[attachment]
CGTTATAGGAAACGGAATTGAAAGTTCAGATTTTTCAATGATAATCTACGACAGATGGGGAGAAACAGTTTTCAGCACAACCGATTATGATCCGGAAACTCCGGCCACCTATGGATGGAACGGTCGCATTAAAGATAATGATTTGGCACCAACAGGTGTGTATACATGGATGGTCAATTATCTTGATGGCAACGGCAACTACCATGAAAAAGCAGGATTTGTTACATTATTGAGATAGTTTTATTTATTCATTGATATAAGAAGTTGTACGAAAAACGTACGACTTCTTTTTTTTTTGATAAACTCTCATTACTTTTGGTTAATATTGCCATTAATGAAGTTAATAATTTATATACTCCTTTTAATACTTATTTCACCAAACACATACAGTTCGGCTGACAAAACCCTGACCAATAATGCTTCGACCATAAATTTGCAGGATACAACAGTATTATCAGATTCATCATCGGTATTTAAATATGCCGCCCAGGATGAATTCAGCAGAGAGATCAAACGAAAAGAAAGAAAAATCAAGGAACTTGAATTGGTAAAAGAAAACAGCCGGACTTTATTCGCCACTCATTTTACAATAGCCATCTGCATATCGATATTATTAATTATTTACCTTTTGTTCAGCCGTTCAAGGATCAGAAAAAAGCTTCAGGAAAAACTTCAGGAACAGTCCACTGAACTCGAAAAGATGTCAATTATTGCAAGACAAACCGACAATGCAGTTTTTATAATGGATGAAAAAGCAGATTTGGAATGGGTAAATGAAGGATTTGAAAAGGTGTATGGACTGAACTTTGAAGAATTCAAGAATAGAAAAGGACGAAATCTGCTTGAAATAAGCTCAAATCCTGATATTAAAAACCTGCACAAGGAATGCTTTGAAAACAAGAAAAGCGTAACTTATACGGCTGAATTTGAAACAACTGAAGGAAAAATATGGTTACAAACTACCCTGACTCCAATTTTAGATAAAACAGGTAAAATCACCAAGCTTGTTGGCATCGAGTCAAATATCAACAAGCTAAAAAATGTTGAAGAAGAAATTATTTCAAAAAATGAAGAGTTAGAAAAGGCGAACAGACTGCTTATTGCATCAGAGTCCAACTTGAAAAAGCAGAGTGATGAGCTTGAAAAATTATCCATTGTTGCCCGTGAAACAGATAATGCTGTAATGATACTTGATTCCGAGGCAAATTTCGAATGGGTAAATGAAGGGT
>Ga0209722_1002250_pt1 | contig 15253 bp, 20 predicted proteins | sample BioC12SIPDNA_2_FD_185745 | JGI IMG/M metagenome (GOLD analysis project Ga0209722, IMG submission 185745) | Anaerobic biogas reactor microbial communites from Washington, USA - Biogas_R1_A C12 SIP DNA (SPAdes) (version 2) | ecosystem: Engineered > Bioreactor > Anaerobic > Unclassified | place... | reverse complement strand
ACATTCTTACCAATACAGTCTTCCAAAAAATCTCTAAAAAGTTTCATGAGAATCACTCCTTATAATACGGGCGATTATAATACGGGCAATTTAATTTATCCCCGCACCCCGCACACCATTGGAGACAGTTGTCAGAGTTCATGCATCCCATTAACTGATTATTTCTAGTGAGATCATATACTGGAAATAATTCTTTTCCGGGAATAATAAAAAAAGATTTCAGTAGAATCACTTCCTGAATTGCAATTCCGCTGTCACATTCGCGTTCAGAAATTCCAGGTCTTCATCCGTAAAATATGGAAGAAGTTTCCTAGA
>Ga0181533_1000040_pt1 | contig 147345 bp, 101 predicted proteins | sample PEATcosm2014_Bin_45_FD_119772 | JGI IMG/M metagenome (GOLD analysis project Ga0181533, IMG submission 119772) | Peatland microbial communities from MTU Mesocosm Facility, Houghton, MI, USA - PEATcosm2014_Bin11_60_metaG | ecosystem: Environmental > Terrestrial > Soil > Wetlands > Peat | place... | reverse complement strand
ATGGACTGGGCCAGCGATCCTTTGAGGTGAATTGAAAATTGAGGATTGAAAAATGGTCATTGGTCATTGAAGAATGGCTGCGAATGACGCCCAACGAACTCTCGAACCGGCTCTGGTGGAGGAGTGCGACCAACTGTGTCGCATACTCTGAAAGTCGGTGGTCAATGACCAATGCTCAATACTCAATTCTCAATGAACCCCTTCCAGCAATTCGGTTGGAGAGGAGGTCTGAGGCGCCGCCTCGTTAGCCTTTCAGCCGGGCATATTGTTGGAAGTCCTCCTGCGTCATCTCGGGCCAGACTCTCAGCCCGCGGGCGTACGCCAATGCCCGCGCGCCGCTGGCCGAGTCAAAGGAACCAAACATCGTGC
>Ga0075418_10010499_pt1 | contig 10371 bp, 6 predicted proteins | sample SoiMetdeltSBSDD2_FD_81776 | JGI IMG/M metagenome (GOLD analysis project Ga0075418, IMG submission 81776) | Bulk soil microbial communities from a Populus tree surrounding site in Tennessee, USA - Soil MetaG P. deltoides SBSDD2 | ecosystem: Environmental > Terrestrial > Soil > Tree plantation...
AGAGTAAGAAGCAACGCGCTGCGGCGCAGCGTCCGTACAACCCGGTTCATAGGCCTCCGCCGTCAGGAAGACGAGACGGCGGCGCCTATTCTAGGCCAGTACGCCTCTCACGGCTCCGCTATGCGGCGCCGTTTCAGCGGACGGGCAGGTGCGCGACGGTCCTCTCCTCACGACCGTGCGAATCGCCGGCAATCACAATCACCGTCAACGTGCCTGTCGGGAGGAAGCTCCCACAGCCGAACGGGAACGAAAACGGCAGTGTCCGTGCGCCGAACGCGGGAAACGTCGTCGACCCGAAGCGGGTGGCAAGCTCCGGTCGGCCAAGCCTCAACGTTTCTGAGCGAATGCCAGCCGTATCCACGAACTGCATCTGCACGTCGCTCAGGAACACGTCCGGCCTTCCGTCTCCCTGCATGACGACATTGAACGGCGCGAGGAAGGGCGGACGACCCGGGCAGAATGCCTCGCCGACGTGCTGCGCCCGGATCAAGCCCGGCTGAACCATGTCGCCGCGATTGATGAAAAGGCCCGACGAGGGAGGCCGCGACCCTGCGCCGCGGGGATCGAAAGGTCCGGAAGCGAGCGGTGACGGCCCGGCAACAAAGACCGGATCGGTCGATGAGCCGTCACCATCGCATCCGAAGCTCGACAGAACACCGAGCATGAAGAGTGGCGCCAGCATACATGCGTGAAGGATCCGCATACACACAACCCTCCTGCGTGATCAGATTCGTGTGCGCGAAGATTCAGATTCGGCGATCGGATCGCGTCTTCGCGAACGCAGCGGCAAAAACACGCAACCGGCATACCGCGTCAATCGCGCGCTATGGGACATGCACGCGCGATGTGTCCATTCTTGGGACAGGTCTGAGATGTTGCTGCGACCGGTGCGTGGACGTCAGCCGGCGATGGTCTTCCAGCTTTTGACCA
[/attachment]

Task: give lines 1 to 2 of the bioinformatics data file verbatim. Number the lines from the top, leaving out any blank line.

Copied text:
CGTTATAGGAAACGGAATTGAAAGTTCAGATTTTTCAATGATAATCTACGACAGATGGGGAGAAACAGTTTTCAGCACAACCGATTATGATCCGGAAACTCCGGCCACCTATGGATGGAACGGTCGCATTAAAGATAATGATTTGGCACCAACAGGTGTGTATACATGGATGGTCAATTATCTTGATGGCAACGGCAACTACCATGAAAAAGCAGGATTTGTTACATTATTGAGATAGTTTTATTTATTCATTGATATAAGAAGTTGTACGAAAAACGTACGACTTCTTTTTTTTTTGATAAACTCTCATTACTTTTGGTTAATATTGCCATTAATGAAGTTAATAATTTATATACTCCTTTTAATACTTATTTCACCAAACACATACAGTTCGGCTGACAAAACCCTGACCAATAATGCTTCGACCATAAATTTGCAGGATACAACAGTATTATCAGATTCATCATCGGTATTTAAATATGCCGCCCAGGATGAATTCAGCAGAGAGATCAAACGAAAAGAAAGAAAAATCAAGGAACTTGAATTGGTAAAAGAAAACAGCCGGACTTTATTCGCCACTCATTTTACAATAGCCATCTGCATATCGATATTATTAATTATTTACCTTTTGTTCAGCCGTTCAAGGATCAGAAAAAAGCTTCAGGAAAAACTTCAGGAACAGTCCACTGAACTCGAAAAGATGTCAATTATTGCAAGACAAACCGACAATGCAGTTTTTATAATGGATGAAAAAGCAGATTTGGAATGGGTAAATGAAGGATTTGAAAAGGTGTATGGACTGAACTTTGAAGAATTCAAGAATAGAAAAGGACGAAATCTGCTTGAAATAAGCTCAAATCCTGATATTAAAAACCTGCACAAGGAATGCTTTGAAAACAAGAAAAGCGTAACTTATACGGCTGAATTTGAAACAACTGAAGGAAAAATATGGTTACAAACTACCCTGACTCCAATTTTAGATAAAACAGGTAAAATCACCAAGCTTGTTGGCATCGAGTCAAATATCAACAAGCTAAAAAATGTTGAAGAAGAAATTATTTCAAAAAATGAAGAGTTAGAAAAGGCGAACAGACTGCTTATTGCATCAGAGTCCAACTTGAAAAAGCAGAGTGATGAGCTTGAAAAATTATCCATTGTTGCCCGTGAAACAGATAATGCTGTAATGATACTTGATTCCGAGGCAAATTTCGAATGGGTAAATGAAGGGT
>Ga0209722_1002250_pt1 | contig 15253 bp, 20 predicted proteins | sample BioC12SIPDNA_2_FD_185745 | JGI IMG/M metagenome (GOLD analysis project Ga0209722, IMG submission 185745) | Anaerobic biogas reactor microbial communites from Washington, USA - Biogas_R1_A C12 SIP DNA (SPAdes) (version 2) | ecosystem: Engineered > Bioreactor > Anaerobic > Unclassified | place... | reverse complement strand